In the pre­vi­ous se­lec­tion processes, the only con­tenders were the IL-78 and the A330 MRTT. With the IL-78 out of the reck­on­ing, the A330 MRTT re­mains a for­mi­da­ble con­tender, but there are at least two other chal­lengers. The first is the Boe­ing KC-46 Pe­ga­sus which did not par­tic­i­pate in the pre­vi­ous selections as it was not ready. In­deed, it is still un­der de­vel­op­ment and is ex­pected to en­ter ser­vice with US Air Force (USAF) only later this year. The KC-46A is based on Boe­ing 767-200 and Boe­ing is com­mit­ted to build­ing 179 for the USAF by 2027. It can also be re­con­fig­ured to cargo and aeromed­i­cal evac­u­a­tion roles and is equipped with ar­mour in the cock­pit for crew pro­tec­tion, In­fra Red (IR) coun­ter­mea­sures to de­ceive mis­siles and elec­tro­mag­netic pulse (EMP) hard­en­ing to op­er­ate in hos­tile en­vi­rons. Ja­pan is the first in­terna-

In Jan­uary 2018, the IAF ini­ti­ated its third en­deav­our to aug­ment its ex­ist­ing fleet of aerial tankers through a Re­quest for In­for­ma­tion for six FRAs for the IAF

tional cus­tomer for the KC-46A but, in­ter­est­ingly, South Korea, a close trade and strate­gic part­ner for US, has favoured the A330 MRTT over the KC-46A. The air­craft was first shown to IAF at Seat­tle in 2016 and its ca­pa­bil­i­ties are known.

The other likely con­tender is Is­rael Aero­space In­dus­tries’ Bedek Avi­a­tion Group with its Boe­ing 767-300ER multi-mis­sion tanker trans­port (MMTT) with a mod­ern glass cock­pit, new en­gines, un­der-wing hose-and-drogue re­fu­elling pods and a boom cus­tomised for each cus­tomer. The air­craft can be re­con­fig­ured to carry 200 troops or 60 tonnes of cargo. Bedek claims that the cost will be 15-20 per cent lower than an al­ter­na­tive with match­ing per­for­mance and op­er­a­tional ca­pa­bil­i­ties.

Last year, Air­bus made a clever of­fer as a pack­age deal for six A330 MRTT that in­cluded an air-to-air re­fu­el­ing kit for the 56 C295 air­craft that In­dia is procur­ing from Air­bus. The of­fer holds only mild in­ter­est as a C295 can­not re­fuel com­bat air­craft, but would be re­stricted to re­fu­el­ing he­li­copters and some other slower air­craft. There is some lure in that of­fer as even the fig­ure of 12 (six ex­ist­ing plus six new) FRAs would be in­ad­e­quate for meet­ing the tasks of IAF and the In­dian Navy. Even oth­er­wise the A330 MRTT holds an edge over the KC46A ac­cord­ing to a re­port by In­dian De­fence Re­search Wing (see ta­ble above).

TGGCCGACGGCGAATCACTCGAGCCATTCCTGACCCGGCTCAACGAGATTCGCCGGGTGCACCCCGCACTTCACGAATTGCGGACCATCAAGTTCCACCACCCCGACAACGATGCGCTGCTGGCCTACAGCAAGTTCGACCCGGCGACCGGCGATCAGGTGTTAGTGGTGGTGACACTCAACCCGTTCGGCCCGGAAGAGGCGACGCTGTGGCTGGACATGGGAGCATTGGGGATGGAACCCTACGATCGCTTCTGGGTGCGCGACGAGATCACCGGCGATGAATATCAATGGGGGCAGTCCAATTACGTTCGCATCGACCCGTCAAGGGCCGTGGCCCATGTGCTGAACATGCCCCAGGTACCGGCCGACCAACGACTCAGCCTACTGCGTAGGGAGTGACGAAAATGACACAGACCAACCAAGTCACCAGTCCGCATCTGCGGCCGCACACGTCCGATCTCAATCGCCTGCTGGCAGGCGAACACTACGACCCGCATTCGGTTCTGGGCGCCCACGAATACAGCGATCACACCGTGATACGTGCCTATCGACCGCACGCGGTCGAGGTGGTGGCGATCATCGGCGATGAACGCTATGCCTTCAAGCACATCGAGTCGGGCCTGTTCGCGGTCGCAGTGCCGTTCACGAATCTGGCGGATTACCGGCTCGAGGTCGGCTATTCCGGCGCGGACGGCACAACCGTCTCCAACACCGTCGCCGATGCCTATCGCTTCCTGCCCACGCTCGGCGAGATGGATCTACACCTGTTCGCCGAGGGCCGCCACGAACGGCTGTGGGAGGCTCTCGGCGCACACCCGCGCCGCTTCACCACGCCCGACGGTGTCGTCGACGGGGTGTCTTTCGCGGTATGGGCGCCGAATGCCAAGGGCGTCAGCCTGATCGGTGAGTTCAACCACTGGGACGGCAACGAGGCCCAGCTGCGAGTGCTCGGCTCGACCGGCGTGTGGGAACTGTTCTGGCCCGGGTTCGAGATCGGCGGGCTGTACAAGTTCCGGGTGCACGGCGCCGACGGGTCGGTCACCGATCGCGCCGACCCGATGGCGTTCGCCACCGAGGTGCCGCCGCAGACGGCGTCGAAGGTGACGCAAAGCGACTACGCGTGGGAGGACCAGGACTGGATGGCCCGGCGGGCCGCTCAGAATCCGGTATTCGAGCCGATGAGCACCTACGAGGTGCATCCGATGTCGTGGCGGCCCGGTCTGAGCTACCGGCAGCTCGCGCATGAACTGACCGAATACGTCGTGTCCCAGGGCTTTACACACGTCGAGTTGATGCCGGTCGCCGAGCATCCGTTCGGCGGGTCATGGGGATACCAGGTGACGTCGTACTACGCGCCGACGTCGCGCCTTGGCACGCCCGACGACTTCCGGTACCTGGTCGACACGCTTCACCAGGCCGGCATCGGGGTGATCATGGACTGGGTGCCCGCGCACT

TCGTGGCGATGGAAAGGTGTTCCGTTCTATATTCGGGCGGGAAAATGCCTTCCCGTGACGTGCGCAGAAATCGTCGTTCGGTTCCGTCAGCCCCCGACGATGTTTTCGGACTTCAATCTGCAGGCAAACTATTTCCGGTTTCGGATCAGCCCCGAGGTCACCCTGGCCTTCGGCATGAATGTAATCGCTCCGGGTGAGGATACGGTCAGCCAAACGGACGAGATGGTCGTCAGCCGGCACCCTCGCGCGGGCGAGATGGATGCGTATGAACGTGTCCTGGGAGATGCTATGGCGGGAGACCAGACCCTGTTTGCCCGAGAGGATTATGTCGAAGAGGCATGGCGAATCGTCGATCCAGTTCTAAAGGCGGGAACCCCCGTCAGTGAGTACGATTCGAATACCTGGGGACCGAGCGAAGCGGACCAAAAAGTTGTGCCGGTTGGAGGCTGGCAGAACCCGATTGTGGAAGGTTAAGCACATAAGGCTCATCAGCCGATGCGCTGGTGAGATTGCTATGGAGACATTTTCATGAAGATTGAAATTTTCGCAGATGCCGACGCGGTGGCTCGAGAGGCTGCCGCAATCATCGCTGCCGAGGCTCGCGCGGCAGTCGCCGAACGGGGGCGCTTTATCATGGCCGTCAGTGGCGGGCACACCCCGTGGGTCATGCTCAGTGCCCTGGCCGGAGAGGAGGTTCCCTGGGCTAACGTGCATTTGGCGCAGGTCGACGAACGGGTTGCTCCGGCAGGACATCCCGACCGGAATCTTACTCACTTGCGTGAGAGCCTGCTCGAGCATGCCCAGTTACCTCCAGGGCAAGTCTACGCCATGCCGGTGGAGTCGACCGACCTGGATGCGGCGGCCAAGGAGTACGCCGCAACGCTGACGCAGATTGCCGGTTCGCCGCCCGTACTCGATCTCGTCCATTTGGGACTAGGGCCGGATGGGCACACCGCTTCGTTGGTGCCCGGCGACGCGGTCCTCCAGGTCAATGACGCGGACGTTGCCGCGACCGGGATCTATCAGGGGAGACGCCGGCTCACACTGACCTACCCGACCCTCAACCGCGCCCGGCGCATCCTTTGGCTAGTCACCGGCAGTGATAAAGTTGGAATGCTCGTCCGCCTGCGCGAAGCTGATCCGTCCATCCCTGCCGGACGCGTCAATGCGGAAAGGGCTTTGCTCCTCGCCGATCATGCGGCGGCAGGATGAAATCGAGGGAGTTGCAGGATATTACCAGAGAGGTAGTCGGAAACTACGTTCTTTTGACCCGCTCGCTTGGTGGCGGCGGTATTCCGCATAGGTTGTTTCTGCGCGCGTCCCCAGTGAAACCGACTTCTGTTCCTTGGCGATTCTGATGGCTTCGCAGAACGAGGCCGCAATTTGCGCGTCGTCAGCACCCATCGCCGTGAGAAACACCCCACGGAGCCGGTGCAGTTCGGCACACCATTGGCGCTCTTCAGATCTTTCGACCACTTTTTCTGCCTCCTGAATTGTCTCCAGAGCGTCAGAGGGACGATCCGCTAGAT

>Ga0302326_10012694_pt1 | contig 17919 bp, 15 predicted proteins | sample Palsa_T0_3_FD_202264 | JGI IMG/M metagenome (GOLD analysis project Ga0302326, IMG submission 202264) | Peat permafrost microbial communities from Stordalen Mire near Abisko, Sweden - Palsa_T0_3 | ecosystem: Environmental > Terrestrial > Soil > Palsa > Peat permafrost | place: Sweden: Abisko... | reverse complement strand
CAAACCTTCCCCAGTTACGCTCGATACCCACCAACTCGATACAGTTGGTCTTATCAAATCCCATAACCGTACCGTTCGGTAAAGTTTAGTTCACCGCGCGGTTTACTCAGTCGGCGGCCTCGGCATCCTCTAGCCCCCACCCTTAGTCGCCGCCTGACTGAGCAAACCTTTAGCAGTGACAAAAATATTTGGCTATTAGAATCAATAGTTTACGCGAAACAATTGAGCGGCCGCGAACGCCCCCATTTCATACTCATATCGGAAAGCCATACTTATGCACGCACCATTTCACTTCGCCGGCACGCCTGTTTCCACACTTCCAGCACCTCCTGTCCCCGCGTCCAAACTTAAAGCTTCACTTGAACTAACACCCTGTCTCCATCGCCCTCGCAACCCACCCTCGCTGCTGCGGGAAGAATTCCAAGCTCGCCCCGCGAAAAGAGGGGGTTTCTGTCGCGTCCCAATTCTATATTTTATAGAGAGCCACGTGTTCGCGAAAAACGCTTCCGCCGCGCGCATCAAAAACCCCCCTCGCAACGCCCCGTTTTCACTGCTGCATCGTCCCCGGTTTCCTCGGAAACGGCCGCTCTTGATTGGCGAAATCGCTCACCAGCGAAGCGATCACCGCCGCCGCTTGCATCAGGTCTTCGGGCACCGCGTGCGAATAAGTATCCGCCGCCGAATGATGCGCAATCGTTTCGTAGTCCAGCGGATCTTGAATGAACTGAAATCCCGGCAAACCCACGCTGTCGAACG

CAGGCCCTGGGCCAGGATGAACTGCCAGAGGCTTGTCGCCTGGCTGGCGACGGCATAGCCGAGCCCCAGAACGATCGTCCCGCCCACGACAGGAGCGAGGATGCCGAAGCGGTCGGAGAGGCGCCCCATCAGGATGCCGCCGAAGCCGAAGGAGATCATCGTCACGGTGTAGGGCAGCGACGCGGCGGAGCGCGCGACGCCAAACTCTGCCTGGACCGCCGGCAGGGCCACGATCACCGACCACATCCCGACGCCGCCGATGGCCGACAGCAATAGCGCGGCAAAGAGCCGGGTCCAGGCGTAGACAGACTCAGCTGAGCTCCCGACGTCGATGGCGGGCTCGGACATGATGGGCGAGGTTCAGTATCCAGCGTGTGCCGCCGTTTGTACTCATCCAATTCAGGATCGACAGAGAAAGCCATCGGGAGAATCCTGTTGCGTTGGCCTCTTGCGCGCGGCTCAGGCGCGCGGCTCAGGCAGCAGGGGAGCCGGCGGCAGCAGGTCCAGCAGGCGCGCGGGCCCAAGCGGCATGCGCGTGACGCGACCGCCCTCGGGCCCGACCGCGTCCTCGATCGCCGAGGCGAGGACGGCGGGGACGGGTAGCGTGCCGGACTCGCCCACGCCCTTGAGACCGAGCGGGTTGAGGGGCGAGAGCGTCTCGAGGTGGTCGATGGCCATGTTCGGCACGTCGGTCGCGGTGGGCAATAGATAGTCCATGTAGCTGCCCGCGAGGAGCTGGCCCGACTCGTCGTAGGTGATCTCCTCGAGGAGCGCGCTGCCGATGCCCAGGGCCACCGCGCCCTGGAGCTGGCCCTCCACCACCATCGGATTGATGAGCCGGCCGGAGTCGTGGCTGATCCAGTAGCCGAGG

As can be seen, the A330 MRTT can fly 2,500 nau­ti­cal miles far­ther and 7,651 feet higher than the Pe­ga­sus, be­sides hold­ing other ad­van­tages. How­ever, with its smaller size and be­cause the Boe­ing 767 costs less than the A330 MRTT, the fi­nal tip­ping fac­tor may well be the lower unit and life-cy­cle cost of the KC-46A. This is es­pe­cially so as the pre­vi­ous two RFPs have floun­dered on fi­nan­cial rocks. Boe­ing is also high­light­ing the fact that KC-46A has bet­ter com­pat­i­bil­ity than A330 MRTT to re­fuel other Boe­ing de­vel­oped plat­forms like C-17, P-8I, Chi­nook MH-47E and even Lock­heed Martin C-130J al­ready op­er­ated by IAF and In­dian Navy.

The re­cent air-to-air re­fu­elling of the Ne­tra brought to no­tice an­other ini­tia­tive by DRDO. The IAF has re­port­edly asked for the Air­borne Warn­ing and Con­trol Sys­tem (AWACS) air­craft be­ing de­vel­oped around an A330 plat­form since 2015 to have the ad­di­tional role of FRA. The wis­dom of such a de­sign is de­bat­able and the ar­gu­ments for and against will prob­a­bly be de­lib­er­ated upon in the fu­ture. Pos­si­bly, such an air­craft will lead to sub­op­ti­mal at­tain­ment of ei­ther role while meet­ing the ur­gently re­quired num­bers of both AWACS and FRA.


While the process for se­lec­tion of a new FRA is un­der­way, there is trep­i­da­tion amongst IAF cir­cles about the bud­getary de­pri­va­tion the de­fence ser­vices are af­flicted with. For 2018-19, the IAF had made a pro­jec­tion of ` 1,14,526 crore while the al­lo­ca­tion is only to the tune of ` 65,891 crore. In­deed, the IAF has re­port­edly stated its in­abil­ity to make even the tranche pay­ments for pur­chases al­ready com­mit­ted prior to this fi­nan­cial year. Thus there will re­main an in­ter­ro­ga­tion mark over the ac­tual ac­qui­si­tion even after the se­lec­tion process comes to the end of its ex­pect­edly long drawn span. As far back as 2012, Vice Chief of the Air Staff, Air Mar­shal D.C. Ku­maria, had said that all com­bat air­craft of the IAF would have air-to-air re­fu­el­ing ca­pa­bil­ity in fu­ture, clar­i­fy­ing that the de­ci­sion ap­plied to all cur­rent and fu­ture ac­qui­si­tions, whether com­bat jets, trans­port air­craft, he­li­copters or other as­sets. Con­sum­ma­tion of this lofty sen­ti­ment is pred­i­cated to a speedy cul­mi­na­tion of the just launched se­lec­tion process, hope­fully this time con­clud­ing log­i­cally into an ac­tual pur­chase of a min­i­mum of six FRAs for the IAF.